The Supreme Court has today (02.03.16) upheld the Court of Appeal’s decision to allow a Swansea Prison employee to claim damages against the Ministry of Justice after an inmate dropped a 25kg bag of rice on her, causing serious injury.

The landmark case, brought by the Prison Officers Association (POA) and Thompsons Solicitors, will change the legal definition of ‘employee’ and the law around vicarious liability. Now, prisoners working in prisons alongside employees of the Ministry of Justice will be classed as an ‘employee’.

In September 2007, prison catering manager Susan Cox was seriously injured at Swansea prison as she supervised prisoners carrying food from a delivery van to the prison kitchen. As Susan was clearing a spillage caused by one prisoner, another failed to listen to her instructions to stop –subsequently lost his balance and dropped the heavy bag on her back.

The injury to Ms Cox’s spine was so severe that she was unable to return to her job in the prison. Ms Cox sought legal advice from the POA, her union, who instructed Thompsons Solicitors to look into the case and seek compensation on her behalf.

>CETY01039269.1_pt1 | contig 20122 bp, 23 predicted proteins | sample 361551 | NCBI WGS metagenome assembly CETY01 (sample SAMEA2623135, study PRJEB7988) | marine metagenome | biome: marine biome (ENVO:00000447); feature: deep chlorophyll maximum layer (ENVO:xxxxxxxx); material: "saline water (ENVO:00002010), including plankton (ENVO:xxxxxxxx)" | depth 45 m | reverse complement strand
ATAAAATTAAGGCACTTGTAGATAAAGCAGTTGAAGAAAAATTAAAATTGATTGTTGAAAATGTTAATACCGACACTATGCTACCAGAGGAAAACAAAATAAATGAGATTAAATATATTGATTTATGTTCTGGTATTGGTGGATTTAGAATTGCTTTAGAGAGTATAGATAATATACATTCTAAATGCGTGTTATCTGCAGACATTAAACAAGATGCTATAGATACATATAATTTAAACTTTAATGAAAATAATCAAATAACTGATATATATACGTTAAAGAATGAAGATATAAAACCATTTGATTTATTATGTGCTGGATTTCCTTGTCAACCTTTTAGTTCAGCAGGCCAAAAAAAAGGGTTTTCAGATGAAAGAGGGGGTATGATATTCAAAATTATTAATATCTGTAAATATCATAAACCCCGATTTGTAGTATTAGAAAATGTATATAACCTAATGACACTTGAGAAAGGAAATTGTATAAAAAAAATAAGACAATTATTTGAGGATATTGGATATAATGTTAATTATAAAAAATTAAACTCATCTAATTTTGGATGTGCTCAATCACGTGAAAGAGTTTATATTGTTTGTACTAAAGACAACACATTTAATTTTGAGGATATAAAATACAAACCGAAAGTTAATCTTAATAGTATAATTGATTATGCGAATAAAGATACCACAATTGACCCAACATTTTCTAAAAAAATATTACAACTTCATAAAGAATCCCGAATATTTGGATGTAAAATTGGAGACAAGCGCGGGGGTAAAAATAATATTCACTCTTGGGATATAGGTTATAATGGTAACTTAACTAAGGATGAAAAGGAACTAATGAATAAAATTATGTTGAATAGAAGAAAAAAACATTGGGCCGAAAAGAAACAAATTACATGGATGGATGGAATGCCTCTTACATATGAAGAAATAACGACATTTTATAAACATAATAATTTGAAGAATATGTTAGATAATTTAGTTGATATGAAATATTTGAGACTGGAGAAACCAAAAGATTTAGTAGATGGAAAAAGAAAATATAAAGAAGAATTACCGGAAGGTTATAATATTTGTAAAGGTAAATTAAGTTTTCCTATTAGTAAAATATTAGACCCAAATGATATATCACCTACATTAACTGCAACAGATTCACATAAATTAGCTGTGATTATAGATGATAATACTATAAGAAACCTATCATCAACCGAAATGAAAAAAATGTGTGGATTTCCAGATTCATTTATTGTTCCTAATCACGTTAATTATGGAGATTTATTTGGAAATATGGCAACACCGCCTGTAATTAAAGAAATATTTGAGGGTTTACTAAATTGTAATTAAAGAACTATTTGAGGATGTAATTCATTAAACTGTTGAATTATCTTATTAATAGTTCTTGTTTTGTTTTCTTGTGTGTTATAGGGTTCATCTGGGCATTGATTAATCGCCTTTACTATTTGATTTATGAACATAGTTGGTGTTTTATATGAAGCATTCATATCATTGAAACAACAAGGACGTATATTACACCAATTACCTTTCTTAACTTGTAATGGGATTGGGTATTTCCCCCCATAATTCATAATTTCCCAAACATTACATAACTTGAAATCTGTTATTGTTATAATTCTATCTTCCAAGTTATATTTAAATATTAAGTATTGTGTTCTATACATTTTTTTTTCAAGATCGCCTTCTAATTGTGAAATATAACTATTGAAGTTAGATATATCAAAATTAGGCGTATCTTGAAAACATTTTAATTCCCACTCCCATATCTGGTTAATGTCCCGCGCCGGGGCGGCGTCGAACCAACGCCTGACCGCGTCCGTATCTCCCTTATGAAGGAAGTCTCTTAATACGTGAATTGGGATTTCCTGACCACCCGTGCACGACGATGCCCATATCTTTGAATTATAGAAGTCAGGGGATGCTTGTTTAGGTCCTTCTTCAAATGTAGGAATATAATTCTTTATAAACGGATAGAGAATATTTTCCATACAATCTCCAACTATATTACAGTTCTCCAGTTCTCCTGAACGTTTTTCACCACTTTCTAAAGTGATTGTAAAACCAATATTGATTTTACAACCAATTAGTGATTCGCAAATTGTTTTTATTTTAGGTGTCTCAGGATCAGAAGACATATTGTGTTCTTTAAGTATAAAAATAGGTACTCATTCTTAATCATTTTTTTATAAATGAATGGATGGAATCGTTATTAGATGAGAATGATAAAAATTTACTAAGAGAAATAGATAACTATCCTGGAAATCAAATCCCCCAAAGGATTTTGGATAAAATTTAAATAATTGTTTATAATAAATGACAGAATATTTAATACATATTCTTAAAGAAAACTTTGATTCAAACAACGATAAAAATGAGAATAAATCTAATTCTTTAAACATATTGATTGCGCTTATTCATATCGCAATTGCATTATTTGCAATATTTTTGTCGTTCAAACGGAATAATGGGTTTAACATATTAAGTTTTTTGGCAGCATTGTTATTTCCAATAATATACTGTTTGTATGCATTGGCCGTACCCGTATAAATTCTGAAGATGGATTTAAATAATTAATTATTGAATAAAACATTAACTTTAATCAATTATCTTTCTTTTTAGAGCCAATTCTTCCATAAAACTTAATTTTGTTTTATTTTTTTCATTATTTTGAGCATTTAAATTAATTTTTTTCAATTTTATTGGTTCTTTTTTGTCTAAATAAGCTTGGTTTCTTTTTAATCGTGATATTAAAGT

The first court judgment in February 2013 ruled that prisoners performing job-like tasks in prisons could not be classed as employees, and therefore the MoJ did not need to pay compensation to Ms Cox. However, in a challenge brought by Thompsons and backed by the POA, the Court of Appeal unanimously overturned this judgment, saying that the MoJ was vicariously liable for the prisoner’s actions.

The MoJ appealed from the Court of Appeal to the Supreme Court, but has today lost in a unanimous judgment from the five Supreme Court judges. They held that the prisoner’s role at the time of the accident was more akin to an employee than a prisoner, and as a result the MoJ should pay compensation for the inmate’s negligence and the injuries caused.

Retired POA member Susan Cox said: “I was in agony after the injury, and it forced me to medically retire from a job I loved. I am still suffering from long term, chronic pain that I am still medicated for.

“This has been a long, challenging process but I am glad we persevered. I would like to thank the POA and Thompsons for their unyielding support and efforts to ensure we got the right decision in the end.”

General Secretary of the POA Steve Gillan said: “This is a significant day for prison workers across the UK – they are now legally protected when working alongside prisoners. We are delighted that this loophole has been removed from the law, and that the Ministry of Justice can no longer shirk responsibility for the injuries that happen in their prisons.”

Catherine Cladingbowl of Thompsons Solicitors said: “It was clear to us that the Ministry of Justice should be held responsible for the prisoner’s negligence, and the Supreme Court agrees. Prison employees’ safety when working alongside prisoners will now have to be taken seriously.”